The Steelers game (with TJ Watt not playing) was a poor offensive performance that saw them win on a late drive after some key Pittsburgh turnovers kept them in it. They racked up 40 points against Miami, but 21 of those points came in the fourth quarter. The Packers win saw them break open a tight game on a blocked punt and a long touchdown run on a broken play. Finally, the Denver game relied on the defense holding on after an early long touchdown run by Hall highlighted another quiet offensive performance.
If PFF grades are your thing, then these indicate that Vera-Tucker was less effective as a tackle. In the game where he got injured, he only played 16 snaps and two of his other three games at tackle saw him post his lowest grades of the season.
Nevertheless, Vera-Tucker spent less than a month in this role, so we can’t know for sure which way things would have gone over a longer period. Would Vera-Tucker settle into that role and become more consistent? Or would teams start figuring out how to exploit the reasons he was moved inside in the first place?
One of those issues is his lack of length, an issue that was discussed on this site a few days ago in the context of what Peter Skoronski’s eventual NFL position is going to be.
Within that article, successful former NFL linemen cautioned that arm length is an over-discussed issue and that players can overcome this if they are good technically - which Skoronski and Vera-Tucker (whose arms are even shorter than Skoronski’s) obviously are.
Even so, the list of players in recent years to play long-term as a tackle despite having short arms isn’t very long either. Recently, Liam Eichenberg and Justin Pugh initially saw plenty of action at tackle, which may or may not have been the original plan. Each has tellingly moved to guard since then, anyway.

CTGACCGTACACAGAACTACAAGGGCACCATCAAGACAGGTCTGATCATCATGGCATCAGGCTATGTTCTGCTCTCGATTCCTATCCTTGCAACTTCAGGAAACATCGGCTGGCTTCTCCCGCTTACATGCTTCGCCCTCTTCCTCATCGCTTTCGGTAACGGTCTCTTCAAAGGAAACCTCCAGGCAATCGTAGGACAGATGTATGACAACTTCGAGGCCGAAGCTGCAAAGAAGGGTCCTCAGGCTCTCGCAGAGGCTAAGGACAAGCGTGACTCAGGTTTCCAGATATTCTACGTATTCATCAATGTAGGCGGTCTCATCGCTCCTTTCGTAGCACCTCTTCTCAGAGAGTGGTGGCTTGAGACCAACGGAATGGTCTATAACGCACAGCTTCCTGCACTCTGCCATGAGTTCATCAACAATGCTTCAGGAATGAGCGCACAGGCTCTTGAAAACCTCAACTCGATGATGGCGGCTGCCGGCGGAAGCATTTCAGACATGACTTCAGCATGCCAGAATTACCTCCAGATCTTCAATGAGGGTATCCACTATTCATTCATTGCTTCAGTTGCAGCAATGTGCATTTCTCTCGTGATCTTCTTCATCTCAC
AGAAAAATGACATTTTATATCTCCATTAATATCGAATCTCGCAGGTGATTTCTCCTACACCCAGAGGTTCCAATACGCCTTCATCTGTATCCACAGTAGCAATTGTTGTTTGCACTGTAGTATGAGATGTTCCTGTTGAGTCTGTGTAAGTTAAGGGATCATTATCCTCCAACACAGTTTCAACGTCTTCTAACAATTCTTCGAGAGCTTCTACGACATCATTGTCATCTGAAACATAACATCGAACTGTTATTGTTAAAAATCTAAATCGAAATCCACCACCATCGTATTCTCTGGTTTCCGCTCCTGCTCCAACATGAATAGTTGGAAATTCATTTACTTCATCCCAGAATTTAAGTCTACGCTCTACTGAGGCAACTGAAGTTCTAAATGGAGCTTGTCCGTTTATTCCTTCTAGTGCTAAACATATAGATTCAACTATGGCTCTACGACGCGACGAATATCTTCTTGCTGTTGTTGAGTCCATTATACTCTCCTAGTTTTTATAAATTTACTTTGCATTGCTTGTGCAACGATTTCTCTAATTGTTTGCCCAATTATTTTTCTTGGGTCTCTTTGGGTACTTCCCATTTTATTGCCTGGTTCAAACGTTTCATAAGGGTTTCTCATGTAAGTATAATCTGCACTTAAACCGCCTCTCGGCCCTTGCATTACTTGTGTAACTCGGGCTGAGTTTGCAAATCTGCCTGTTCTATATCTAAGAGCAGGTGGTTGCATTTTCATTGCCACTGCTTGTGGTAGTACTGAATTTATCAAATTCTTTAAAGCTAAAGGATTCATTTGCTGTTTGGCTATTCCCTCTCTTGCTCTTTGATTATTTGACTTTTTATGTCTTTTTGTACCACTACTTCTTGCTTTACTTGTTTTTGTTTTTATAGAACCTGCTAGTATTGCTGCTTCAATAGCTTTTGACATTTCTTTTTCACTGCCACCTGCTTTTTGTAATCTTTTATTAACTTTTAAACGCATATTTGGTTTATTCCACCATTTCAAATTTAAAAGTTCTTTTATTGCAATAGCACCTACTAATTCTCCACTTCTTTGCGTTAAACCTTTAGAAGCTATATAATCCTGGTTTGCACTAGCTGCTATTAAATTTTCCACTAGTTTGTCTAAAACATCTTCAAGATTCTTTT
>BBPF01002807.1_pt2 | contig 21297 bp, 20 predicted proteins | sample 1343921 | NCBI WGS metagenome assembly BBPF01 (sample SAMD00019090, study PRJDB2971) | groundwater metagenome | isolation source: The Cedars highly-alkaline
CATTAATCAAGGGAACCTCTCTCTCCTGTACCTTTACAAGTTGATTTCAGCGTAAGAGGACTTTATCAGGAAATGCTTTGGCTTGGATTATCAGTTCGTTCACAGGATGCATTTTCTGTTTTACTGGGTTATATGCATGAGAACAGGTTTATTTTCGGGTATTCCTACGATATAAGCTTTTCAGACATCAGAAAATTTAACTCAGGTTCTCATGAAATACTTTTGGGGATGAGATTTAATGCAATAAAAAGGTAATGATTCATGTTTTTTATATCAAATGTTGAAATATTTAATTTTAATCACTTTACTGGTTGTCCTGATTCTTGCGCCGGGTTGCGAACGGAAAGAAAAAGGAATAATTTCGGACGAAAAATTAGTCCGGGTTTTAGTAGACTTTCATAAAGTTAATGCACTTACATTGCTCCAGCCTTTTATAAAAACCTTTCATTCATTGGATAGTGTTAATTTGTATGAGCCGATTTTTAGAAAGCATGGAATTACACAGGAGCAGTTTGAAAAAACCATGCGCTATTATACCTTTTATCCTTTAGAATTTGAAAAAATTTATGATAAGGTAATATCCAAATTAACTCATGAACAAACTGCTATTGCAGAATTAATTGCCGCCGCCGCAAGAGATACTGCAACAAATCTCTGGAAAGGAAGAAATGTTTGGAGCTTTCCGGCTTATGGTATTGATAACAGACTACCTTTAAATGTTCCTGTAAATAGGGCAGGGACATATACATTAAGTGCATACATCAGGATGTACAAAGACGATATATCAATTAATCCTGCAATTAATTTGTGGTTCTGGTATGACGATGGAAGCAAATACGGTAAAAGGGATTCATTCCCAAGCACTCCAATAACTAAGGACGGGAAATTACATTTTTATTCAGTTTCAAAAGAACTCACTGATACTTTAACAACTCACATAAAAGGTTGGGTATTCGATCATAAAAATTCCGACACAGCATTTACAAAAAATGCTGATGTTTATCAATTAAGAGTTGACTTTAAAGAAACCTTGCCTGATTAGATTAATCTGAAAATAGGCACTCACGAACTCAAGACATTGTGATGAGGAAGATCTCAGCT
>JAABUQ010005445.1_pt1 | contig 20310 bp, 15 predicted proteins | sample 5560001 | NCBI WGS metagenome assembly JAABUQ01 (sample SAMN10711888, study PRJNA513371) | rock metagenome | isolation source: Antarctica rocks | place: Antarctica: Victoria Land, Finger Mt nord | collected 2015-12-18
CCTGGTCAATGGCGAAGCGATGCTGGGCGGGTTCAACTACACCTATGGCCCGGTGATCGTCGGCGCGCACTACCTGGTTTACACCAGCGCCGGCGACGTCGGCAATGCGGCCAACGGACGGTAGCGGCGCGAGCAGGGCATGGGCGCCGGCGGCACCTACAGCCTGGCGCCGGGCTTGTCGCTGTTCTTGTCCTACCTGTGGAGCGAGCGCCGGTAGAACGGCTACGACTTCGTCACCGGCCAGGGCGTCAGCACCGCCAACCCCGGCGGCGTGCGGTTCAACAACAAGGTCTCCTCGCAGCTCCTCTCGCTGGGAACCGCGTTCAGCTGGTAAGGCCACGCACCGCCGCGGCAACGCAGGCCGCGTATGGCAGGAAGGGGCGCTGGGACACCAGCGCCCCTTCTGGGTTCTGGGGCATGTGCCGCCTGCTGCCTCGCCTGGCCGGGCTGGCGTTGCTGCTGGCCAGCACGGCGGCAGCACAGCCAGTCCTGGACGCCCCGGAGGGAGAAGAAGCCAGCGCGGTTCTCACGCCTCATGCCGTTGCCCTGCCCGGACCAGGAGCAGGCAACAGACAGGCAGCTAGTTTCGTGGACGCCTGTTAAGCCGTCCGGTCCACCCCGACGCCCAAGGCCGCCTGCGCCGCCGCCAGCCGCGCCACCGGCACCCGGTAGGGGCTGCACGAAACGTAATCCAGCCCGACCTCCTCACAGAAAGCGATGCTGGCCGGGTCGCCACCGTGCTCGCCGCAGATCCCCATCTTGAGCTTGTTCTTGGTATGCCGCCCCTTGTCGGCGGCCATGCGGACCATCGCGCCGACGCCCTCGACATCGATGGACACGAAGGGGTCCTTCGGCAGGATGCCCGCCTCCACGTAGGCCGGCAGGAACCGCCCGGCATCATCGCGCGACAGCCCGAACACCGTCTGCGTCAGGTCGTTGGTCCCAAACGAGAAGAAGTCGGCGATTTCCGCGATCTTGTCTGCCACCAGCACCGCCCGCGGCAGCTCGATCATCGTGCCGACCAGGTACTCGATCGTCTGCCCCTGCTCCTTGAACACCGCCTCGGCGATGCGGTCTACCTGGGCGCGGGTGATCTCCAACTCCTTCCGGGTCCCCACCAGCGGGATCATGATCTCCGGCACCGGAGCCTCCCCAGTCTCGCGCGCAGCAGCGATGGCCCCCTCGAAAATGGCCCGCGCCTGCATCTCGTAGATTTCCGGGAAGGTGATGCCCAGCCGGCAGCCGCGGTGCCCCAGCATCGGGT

Ex-Jet Breno Giacomini is essentially the only recent long-term full-time tackle with that kind of length deficiency - and he was okay, but would struggle at times, especially late in his career where age or injuries slowed him down so he could no longer rely on his athleticism to stay in front of his man.
If the Jets draft a lineman, they will be looking ahead. They won’t just be looking at the current depth chart and thinking that Tomlinson and Vera-Tucker are locked in at guard so they need to find someone who can play tackle. At the same time, they wouldn’t just draft a guard in the knowledge that they can move Vera-Tucker if they have to find a spot for him.
It’s likely they view this potential positional flexibility as a good thing, and may need to lean on Vera-Tucker or others to switch roles if they have a run of injuries like they did last year again. However, the plan is going to involve finding five starters and putting them into the best role within which they can thrive.
As useful as it is to have someone as talented as Vera-Tucker that can move from position to position and not miss a beat, if all goes to plan, he’ll start 17 games at the same position. In a perfect world, his four starting linemates will too. We don’t live in a perfect world though, so it’s good to know the Jets are equipped to adjust on the fly - whoever they draft.